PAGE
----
There have been more than 1,800 migrants rescued by humanitarian ships, and Italy's navy and coastguard vessels over the past three days, and one body was recovered, an Italian coastguard official said.
Arrivals from Libya, a staging post for people smugglers, have plummeted 85 percent this year from last as Italy provided support to the Libyan coastguard and to municipalities along the coast to stop migrant boats.
But good weather or other factors seem to have reversed that trend, for now.
"It's really hard to know what's happening inside Libya, or why the Libyan coastguard has not been so active in these last few days," said Lauren King, a spokeswoman from the Aquarius, the ship baby Miracle was born aboard.
The Aquarius is a rescue ship run by SOS Mediterranee and Doctors without Borders (MSF), which brought ashore 70 migrants in Catania, Sicily, on Sunday. The Aquarius is setting off again later in the day for the waters off the coast of Libya.
"Given the weather conditions ... It's better we're out there and ready," she said.
On Saturday, the leader of the far-right League party, which appears poised to form a coalition government with the anti-establishment 5-Star Movement, said that the surge in arrivals meant someone was trying to undermine the would-be administration.
"The usual powers that be are threatening us with the migrant boats," Matteo Salvini Tweeted.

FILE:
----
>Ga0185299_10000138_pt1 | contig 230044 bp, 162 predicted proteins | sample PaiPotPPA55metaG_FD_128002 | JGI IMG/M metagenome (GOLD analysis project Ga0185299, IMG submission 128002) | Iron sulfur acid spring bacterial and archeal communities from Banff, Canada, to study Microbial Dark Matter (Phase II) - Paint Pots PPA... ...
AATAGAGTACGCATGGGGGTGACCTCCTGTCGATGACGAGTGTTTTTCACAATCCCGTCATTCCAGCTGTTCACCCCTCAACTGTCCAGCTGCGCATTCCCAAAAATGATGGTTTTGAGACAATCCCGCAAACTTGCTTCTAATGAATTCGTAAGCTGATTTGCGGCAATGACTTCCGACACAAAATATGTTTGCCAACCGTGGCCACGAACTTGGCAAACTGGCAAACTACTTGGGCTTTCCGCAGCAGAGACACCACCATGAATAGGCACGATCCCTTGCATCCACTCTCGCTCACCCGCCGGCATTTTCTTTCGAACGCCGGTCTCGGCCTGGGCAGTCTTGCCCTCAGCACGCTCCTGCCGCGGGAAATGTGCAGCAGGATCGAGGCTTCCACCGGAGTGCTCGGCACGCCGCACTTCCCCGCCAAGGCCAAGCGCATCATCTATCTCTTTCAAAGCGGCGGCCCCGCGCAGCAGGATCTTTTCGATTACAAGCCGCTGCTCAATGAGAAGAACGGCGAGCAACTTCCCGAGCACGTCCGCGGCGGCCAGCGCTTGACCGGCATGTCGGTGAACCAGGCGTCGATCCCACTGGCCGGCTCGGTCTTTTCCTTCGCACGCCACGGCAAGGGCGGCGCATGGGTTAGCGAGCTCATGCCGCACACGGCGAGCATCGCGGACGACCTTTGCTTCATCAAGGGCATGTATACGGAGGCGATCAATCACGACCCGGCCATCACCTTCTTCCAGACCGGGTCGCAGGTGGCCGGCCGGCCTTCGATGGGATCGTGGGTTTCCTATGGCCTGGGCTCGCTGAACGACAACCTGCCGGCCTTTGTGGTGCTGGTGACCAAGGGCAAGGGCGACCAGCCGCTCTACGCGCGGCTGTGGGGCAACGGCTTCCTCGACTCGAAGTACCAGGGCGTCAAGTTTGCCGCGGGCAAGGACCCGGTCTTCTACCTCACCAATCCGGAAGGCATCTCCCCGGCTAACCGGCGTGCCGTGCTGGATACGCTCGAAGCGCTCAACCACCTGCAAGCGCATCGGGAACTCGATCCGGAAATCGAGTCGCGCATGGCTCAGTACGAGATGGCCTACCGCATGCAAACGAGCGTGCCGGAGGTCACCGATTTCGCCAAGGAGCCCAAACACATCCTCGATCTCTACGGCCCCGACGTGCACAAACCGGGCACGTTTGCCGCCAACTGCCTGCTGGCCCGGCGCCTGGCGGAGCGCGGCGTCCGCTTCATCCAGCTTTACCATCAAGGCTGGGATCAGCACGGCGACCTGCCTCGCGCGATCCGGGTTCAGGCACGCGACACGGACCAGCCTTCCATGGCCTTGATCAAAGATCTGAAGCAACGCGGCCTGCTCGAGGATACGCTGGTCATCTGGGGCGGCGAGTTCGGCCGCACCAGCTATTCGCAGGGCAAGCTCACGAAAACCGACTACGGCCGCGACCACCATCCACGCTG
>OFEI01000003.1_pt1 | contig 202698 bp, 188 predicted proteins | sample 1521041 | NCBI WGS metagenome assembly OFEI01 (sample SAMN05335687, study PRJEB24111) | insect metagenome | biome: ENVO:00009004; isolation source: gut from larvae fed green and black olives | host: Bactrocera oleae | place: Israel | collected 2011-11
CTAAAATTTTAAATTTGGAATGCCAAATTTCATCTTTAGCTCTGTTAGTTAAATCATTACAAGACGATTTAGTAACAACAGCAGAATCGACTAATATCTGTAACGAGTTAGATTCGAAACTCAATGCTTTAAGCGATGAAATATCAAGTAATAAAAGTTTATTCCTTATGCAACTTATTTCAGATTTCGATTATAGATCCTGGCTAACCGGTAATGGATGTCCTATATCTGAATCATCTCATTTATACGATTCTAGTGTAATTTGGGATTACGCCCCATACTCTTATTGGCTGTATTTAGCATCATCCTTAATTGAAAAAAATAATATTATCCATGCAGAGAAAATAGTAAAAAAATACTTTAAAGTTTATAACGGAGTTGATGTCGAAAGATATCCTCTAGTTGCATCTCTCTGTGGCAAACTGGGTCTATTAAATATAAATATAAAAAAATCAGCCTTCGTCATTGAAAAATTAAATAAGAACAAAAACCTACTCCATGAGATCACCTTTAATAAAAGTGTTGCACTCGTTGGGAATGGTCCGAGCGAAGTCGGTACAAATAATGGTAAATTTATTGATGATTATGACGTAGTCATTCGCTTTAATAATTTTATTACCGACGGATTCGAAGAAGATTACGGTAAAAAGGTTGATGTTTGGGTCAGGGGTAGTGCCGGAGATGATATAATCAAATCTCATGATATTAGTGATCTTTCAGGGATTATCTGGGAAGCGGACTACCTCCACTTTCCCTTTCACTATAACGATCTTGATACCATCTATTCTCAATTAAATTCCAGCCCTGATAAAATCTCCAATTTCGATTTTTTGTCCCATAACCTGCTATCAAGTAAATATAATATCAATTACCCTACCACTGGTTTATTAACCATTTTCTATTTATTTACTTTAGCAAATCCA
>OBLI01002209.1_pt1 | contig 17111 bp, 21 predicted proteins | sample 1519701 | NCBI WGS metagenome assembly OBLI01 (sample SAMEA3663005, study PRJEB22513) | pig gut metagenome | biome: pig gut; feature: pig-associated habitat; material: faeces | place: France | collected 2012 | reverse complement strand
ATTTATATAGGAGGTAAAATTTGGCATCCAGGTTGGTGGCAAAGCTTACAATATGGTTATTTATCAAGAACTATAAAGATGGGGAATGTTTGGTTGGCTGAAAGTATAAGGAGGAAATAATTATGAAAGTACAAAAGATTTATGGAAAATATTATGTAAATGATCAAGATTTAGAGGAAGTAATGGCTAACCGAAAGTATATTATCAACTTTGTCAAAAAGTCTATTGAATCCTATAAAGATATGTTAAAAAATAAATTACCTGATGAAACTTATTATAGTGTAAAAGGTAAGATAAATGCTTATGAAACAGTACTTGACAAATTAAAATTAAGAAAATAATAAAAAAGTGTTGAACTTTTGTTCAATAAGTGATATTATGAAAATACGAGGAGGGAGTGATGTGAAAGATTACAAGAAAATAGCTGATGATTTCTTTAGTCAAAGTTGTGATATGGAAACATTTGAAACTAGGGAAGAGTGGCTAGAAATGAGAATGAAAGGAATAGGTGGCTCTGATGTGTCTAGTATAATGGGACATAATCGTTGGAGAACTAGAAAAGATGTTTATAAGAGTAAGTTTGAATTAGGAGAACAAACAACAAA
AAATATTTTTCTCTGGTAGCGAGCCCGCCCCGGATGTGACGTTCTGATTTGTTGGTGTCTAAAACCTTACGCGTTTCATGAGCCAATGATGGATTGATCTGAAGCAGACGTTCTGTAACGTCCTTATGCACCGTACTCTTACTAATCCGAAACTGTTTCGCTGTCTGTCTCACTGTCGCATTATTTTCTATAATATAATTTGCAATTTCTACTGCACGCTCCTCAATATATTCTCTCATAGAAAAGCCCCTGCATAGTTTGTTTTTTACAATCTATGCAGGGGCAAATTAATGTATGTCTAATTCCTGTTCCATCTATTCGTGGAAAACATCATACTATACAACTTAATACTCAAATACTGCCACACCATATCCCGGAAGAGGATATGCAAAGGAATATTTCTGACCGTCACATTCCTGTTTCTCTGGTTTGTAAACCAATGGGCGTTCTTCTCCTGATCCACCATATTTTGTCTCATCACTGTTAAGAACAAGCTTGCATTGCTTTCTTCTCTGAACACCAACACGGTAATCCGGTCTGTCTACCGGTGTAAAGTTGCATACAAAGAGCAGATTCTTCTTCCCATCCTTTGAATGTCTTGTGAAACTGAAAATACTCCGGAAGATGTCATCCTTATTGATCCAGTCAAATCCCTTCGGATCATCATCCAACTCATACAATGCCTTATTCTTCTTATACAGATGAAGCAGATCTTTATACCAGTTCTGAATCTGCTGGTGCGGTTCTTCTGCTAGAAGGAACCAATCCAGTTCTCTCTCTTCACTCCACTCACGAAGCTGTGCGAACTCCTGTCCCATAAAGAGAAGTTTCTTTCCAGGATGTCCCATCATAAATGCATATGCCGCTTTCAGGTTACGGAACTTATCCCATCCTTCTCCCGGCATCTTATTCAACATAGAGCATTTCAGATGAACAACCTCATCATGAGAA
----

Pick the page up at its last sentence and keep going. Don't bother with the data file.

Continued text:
The League has promised to take a hard line on irregular immigration and deport hundreds of thousands of migrants if the government receives the president's endorsement and wins parliament's backing.
Migrants rescued by the Aquarius spoke of horrific conditions and violence in Libya, including the mother of the baby born on Saturday.
"Both the mother and baby are doing very well," Amoin Soulemane, the midwife on the Aquarius, said in a statement. Miracle, weighing 2.8 kg, was the sixth baby born on the rescue ship, but the first this year, King said.
When Miracle was brought onto deck by the midwife, the migrants on board celebrated his birth by singing and dancing -- a far cry from the conditions they said they had came from in Libya.
The mother, whose name was not given, told MSF she had been "held captive, beaten, given very little food and extorted for money for release" during the year she was in Libya.
She was eventually able to escape from her captors, and on Thursday she set out to sea on a rubber boat with 68 others.
© Thomson Reuters 2018
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